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Will bankruptcy ruin my credit score?

One of the most common questions asked of bankruptcy attorneys is, "how will it affect my credit score?" People dread the thought of a tanked credit score following them around for the next ten years. Typically filing for bankruptcy will lower your score, but it will not ruin your score for a decade. There is no magic number stating how many points your score could drop because it all depends on your acquired debts and current credit status.

The long term impact on your credit score will depend on these two factors...

Your current credit status

When filing for bankruptcy most people are dealing with several delinquent accounts. They are way behind on their credit card and loan payments. If they have lots of debt and very few assets then it can be assumed that their credit is bad. Many people filing for bankruptcy are in this position and will only see their credit take a small dip downwards.

At other times people filing for bankruptcy may be deep in debt but they have managed to maintain a good credit score. In these cases their credit will take a pretty big dive. They can go from a number considered to be decent to a number 100 or more below that. This makes most people cringe. Although the idea of kicking your credit while it is down is scary, it can be better to take care of finances now rather than when they have gotten worse.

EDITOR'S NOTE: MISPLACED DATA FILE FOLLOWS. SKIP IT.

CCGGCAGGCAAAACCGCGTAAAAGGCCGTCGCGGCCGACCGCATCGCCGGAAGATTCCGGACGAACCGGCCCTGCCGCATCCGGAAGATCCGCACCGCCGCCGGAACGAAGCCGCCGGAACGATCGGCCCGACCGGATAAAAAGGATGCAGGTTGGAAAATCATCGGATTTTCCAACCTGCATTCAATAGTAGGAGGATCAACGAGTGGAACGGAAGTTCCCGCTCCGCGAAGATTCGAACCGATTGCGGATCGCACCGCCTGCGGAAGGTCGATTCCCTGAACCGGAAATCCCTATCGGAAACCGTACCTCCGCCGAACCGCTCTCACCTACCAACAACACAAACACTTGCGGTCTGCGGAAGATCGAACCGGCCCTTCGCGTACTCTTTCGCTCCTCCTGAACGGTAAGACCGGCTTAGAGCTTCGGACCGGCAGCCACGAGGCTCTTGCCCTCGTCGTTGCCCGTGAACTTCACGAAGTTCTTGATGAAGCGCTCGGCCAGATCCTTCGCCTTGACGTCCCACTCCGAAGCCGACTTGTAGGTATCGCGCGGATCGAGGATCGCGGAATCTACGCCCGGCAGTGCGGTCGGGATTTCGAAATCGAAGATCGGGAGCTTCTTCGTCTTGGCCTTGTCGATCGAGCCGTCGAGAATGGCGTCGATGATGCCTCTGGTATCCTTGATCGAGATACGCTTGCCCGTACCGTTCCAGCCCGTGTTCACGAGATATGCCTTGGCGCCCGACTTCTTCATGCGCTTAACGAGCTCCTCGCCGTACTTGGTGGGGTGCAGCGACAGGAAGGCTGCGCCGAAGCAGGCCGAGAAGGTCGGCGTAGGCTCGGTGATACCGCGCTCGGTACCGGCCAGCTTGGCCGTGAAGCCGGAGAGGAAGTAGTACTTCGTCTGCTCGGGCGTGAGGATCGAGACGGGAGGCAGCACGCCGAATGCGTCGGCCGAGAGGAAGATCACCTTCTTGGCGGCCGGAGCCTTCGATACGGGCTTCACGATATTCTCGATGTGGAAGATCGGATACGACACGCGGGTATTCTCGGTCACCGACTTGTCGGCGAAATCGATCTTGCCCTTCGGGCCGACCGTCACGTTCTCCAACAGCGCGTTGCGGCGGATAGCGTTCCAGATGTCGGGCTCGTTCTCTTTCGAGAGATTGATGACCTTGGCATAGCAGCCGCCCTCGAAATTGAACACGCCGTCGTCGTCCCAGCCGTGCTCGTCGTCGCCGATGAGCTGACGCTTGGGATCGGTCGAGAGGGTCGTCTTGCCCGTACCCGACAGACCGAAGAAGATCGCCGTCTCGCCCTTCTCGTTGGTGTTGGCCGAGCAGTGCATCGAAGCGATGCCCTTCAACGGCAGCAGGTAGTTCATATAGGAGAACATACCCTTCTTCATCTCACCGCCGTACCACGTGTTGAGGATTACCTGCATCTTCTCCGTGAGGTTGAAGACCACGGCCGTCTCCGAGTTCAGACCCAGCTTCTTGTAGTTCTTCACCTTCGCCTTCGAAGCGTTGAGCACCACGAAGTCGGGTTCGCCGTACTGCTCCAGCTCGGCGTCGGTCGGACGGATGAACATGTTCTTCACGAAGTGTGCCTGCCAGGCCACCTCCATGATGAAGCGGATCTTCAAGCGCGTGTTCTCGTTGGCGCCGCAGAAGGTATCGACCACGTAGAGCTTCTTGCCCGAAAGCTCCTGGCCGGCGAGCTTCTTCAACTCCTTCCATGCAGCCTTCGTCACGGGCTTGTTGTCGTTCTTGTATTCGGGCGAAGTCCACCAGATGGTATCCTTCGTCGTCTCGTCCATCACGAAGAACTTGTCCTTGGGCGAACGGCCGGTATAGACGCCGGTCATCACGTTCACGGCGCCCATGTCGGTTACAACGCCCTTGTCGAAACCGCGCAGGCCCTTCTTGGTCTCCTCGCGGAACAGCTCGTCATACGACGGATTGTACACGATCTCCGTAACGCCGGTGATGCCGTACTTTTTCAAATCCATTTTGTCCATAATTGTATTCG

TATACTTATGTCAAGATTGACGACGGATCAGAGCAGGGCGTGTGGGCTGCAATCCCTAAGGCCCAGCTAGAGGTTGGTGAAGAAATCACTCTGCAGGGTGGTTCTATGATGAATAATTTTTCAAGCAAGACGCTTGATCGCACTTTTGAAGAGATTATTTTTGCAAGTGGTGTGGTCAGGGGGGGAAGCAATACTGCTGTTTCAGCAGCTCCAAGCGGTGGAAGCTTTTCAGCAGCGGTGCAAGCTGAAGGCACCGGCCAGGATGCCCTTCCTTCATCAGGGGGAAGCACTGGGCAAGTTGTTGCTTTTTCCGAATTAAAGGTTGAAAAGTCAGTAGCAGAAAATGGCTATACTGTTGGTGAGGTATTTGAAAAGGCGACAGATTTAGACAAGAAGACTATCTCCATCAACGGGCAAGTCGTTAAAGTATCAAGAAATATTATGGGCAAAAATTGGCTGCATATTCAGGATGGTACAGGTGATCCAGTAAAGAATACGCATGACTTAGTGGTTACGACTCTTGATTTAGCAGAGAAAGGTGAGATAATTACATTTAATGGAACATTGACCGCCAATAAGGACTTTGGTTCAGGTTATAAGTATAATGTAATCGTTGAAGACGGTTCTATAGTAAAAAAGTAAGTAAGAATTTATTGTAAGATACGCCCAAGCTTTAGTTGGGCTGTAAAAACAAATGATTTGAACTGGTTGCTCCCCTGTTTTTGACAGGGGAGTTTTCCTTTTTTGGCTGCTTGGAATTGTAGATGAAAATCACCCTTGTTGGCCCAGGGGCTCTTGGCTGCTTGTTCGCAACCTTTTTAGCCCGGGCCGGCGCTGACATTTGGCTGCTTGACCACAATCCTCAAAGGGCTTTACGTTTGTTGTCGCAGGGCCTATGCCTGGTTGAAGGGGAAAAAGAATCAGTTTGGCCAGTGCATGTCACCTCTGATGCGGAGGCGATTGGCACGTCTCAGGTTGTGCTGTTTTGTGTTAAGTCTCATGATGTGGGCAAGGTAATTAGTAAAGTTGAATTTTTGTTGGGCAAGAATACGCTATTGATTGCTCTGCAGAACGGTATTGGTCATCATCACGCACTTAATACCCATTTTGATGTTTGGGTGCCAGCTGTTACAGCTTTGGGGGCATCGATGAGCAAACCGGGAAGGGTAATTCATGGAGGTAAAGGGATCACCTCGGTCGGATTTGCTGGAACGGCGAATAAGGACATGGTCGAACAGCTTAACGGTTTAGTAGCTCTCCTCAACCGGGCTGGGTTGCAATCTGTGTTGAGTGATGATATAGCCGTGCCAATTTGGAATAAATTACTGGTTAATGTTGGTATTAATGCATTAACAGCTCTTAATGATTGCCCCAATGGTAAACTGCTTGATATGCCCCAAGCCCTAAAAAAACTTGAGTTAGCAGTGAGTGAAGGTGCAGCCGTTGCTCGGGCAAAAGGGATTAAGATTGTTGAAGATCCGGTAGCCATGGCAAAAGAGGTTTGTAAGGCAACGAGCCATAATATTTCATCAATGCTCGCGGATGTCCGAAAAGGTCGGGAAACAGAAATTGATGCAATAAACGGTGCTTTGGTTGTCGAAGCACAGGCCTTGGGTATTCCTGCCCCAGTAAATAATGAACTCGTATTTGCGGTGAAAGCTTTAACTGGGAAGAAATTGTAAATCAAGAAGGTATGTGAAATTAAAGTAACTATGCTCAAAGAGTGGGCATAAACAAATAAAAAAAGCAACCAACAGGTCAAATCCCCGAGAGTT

Timing of the bankruptcy

It is true that a bankruptcy can stay on your credit report for up to ten years, but not filing for bankruptcy and allowing all your debts to continue to collect will have a bigger negative impact in the end. For someone deep in the hole it can be best to file for bankruptcy early and allow for credit to heal over time. After getting caught up on finances a credit score will raise on its own.

The length of time a bankruptcy stays on a credit report can also depend upon the type of bankruptcy. A Chapter 13 bankruptcy can stay on a credit report for up to seven years. Since debtors will pay off their debts over the length of a bankruptcy then the remaining debts will stay on the report for a few years.

A Chapter 7 bankruptcy can stay on a credit report for up to ten years. Since the debts are discharged within the first few months of filing, then they will drop off the credit report fairly quickly. The sooner bankruptcy is filed the quicker the debts will drop from a credit report. In the end there are ways to restore credit and an experienced attorney can help with that process.

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